What I Like About Hotwire
Previously On Locally Sourced: I wrote about how to use Hotwire and Turbo. (My Mac keeps wanting to autocorrect that to “Hot-wire” for some unknown reason…). The update to Modern Front-End Development With Rails is ongoing, the book is available for beta purchase if you want the new stuff as soon as we can get it to you.
After writing a post a couple of weeks ago explaining how the new Hotwire framework works I want to spend some time explaining what I like about it.
DHH makes some great points on this episode of Full Stack Radio podcast, and I want to pull a couple of them out because they resonate with what I find compelling about Hotwire and Turbo. I’m going to be expanding on what DHH says pretty freely here, so you should check out the podcast if you want to hear about Hotwire from the source.
One nice feature of Hotwire that DHH calls out is that it is very much a system of progressive and incremental enhancement. For this reason, I think it works best on sites where it’s easy to imagine the interactive client-side as an enhanced version of a traditional, page at a time, web app. It’s probably not going to work as well for you if you are building something that is wildly different from a traditional web paradigm, like a game, or, I don’t know, Google Sheets. DHH is upfront about the point that Hotwire isn’t for everything or for all problems.
What makes Hotwire useful in this context is that, for the parts of the app that don’t need client-side interactions, the cost of using Hotwire is just about zero. That may sound like a weird thing to boast about. But even a complex web application will have many, many pages where the needed amount of client-side fireworks is zero. For a lot of other pages the needed amount is, like, one thing. The number of pages that need a lot of complicated client-side work is often quite few, even on a complex site.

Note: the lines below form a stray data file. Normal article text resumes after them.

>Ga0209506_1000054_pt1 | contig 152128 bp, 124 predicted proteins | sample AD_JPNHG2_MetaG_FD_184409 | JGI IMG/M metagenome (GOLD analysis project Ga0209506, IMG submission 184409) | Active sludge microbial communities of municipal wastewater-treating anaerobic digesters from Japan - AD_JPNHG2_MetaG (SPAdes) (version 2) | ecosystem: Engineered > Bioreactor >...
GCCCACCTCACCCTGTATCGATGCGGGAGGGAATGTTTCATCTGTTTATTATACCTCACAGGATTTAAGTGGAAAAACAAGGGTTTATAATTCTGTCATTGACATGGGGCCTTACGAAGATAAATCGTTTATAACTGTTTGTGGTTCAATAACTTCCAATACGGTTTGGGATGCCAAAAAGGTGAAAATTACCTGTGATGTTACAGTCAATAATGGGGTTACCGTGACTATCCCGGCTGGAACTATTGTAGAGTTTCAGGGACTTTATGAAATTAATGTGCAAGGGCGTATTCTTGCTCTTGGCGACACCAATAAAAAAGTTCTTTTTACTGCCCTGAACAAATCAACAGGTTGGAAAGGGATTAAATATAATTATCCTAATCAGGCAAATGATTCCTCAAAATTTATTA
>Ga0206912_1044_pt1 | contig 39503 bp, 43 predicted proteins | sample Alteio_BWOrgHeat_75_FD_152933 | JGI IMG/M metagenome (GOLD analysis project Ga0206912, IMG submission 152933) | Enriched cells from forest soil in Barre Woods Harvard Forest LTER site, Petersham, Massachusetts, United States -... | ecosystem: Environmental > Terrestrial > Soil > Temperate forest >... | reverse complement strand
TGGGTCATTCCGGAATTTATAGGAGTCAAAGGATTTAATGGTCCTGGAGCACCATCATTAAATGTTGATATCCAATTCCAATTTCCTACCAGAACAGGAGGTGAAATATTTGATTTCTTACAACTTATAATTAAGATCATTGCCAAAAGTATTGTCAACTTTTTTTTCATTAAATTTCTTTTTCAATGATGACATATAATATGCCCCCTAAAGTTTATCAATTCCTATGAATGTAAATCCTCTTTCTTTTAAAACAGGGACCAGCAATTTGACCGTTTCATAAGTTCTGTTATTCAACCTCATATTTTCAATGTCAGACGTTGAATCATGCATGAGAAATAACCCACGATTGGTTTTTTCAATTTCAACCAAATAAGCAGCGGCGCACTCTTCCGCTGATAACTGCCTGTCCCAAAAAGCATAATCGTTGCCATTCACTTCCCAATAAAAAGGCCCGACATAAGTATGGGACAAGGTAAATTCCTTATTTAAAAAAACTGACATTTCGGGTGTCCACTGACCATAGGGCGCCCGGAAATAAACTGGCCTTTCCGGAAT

If you use Hotwire, you give make each page exactly as much interaction as it needs. Making one page complex does not cause complexity to transfer to other pages. (Especially if you are using Rails conventions overall, Hotwire mostly uses Rails you need to write anyway). If a page needs no interactivity, it works with Turbo Drive out of the box. For a small bit of interactivity, Turbo Frames lets you have it with no custom code. If you need more interactivity, Turbo Streams is there with a small amount of server-side restructuring, and then there is Stimulus when Turbo Streams fails. And even then Stimulus lets you do a lot with a little code.
David is emphatic on the podcast that you should pay the price for adding complexity to a page only when needed, and that it’s more than worth carrying a little extra overhead in HTML download to save developer work until you identify the cases that most benefit from the optimization work.
As a contrast here, React. Which I basically like as technology (it’s the larger ecosystem that I have problems with). But if you make your web server an API and build the entire site as a React single page app, you are taking on an enormous level of complexity across your entire application to support the potentially few pages that really need it.